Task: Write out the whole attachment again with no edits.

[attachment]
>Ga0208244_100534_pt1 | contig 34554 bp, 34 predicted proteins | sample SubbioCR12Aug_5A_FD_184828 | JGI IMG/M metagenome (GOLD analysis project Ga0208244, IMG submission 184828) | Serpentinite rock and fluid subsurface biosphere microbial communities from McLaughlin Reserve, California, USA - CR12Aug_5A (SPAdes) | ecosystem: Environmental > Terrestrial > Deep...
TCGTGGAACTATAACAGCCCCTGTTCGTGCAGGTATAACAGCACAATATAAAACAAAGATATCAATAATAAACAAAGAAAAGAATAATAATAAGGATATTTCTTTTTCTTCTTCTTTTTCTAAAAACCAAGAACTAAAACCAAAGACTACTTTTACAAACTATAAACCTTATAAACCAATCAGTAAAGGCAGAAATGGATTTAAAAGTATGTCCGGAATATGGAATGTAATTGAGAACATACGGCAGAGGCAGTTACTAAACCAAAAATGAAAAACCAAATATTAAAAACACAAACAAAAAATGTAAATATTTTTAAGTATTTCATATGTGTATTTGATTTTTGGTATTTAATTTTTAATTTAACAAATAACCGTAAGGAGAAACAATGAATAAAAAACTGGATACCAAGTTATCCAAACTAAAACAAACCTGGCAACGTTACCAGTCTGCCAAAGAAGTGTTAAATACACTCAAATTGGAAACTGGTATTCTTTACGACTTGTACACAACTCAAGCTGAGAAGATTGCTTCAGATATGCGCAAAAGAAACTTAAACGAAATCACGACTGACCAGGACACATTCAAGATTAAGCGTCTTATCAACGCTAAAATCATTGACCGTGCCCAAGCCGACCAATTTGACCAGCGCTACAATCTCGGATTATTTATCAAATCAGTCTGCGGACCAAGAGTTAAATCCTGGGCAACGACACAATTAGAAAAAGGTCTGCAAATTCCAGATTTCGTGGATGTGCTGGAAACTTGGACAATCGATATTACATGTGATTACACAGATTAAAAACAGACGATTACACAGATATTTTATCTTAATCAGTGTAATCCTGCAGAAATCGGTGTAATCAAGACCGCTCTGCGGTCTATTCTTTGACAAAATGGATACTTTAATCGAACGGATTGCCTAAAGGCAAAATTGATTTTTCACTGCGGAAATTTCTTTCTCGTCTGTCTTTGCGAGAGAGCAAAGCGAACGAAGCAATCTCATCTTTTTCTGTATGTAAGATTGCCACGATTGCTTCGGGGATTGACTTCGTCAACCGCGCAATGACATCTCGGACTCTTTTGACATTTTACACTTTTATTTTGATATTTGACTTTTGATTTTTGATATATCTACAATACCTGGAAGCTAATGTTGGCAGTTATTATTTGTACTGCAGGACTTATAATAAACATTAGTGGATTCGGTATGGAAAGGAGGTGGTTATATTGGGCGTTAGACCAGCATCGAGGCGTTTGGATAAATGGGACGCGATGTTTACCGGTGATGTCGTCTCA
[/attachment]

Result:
>Ga0208244_100534_pt1 | contig 34554 bp, 34 predicted proteins | sample SubbioCR12Aug_5A_FD_184828 | JGI IMG/M metagenome (GOLD analysis project Ga0208244, IMG submission 184828) | Serpentinite rock and fluid subsurface biosphere microbial communities from McLaughlin Reserve, California, USA - CR12Aug_5A (SPAdes) | ecosystem: Environmental > Terrestrial > Deep...
TCGTGGAACTATAACAGCCCCTGTTCGTGCAGGTATAACAGCACAATATAAAACAAAGATATCAATAATAAACAAAGAAAAGAATAATAATAAGGATATTTCTTTTTCTTCTTCTTTTTCTAAAAACCAAGAACTAAAACCAAAGACTACTTTTACAAACTATAAACCTTATAAACCAATCAGTAAAGGCAGAAATGGATTTAAAAGTATGTCCGGAATATGGAATGTAATTGAGAACATACGGCAGAGGCAGTTACTAAACCAAAAATGAAAAACCAAATATTAAAAACACAAACAAAAAATGTAAATATTTTTAAGTATTTCATATGTGTATTTGATTTTTGGTATTTAATTTTTAATTTAACAAATAACCGTAAGGAGAAACAATGAATAAAAAACTGGATACCAAGTTATCCAAACTAAAACAAACCTGGCAACGTTACCAGTCTGCCAAAGAAGTGTTAAATACACTCAAATTGGAAACTGGTATTCTTTACGACTTGTACACAACTCAAGCTGAGAAGATTGCTTCAGATATGCGCAAAAGAAACTTAAACGAAATCACGACTGACCAGGACACATTCAAGATTAAGCGTCTTATCAACGCTAAAATCATTGACCGTGCCCAAGCCGACCAATTTGACCAGCGCTACAATCTCGGATTATTTATCAAATCAGTCTGCGGACCAAGAGTTAAATCCTGGGCAACGACACAATTAGAAAAAGGTCTGCAAATTCCAGATTTCGTGGATGTGCTGGAAACTTGGACAATCGATATTACATGTGATTACACAGATTAAAAACAGACGATTACACAGATATTTTATCTTAATCAGTGTAATCCTGCAGAAATCGGTGTAATCAAGACCGCTCTGCGGTCTATTCTTTGACAAAATGGATACTTTAATCGAACGGATTGCCTAAAGGCAAAATTGATTTTTCACTGCGGAAATTTCTTTCTCGTCTGTCTTTGCGAGAGAGCAAAGCGAACGAAGCAATCTCATCTTTTTCTGTATGTAAGATTGCCACGATTGCTTCGGGGATTGACTTCGTCAACCGCGCAATGACATCTCGGACTCTTTTGACATTTTACACTTTTATTTTGATATTTGACTTTTGATTTTTGATATATCTACAATACCTGGAAGCTAATGTTGGCAGTTATTATTTGTACTGCAGGACTTATAATAAACATTAGTGGATTCGGTATGGAAAGGAGGTGGTTATATTGGGCGTTAGACCAGCATCGAGGCGTTTGGATAAATGGGACGCGATGTTTACCGGTGATGTCGTCTCA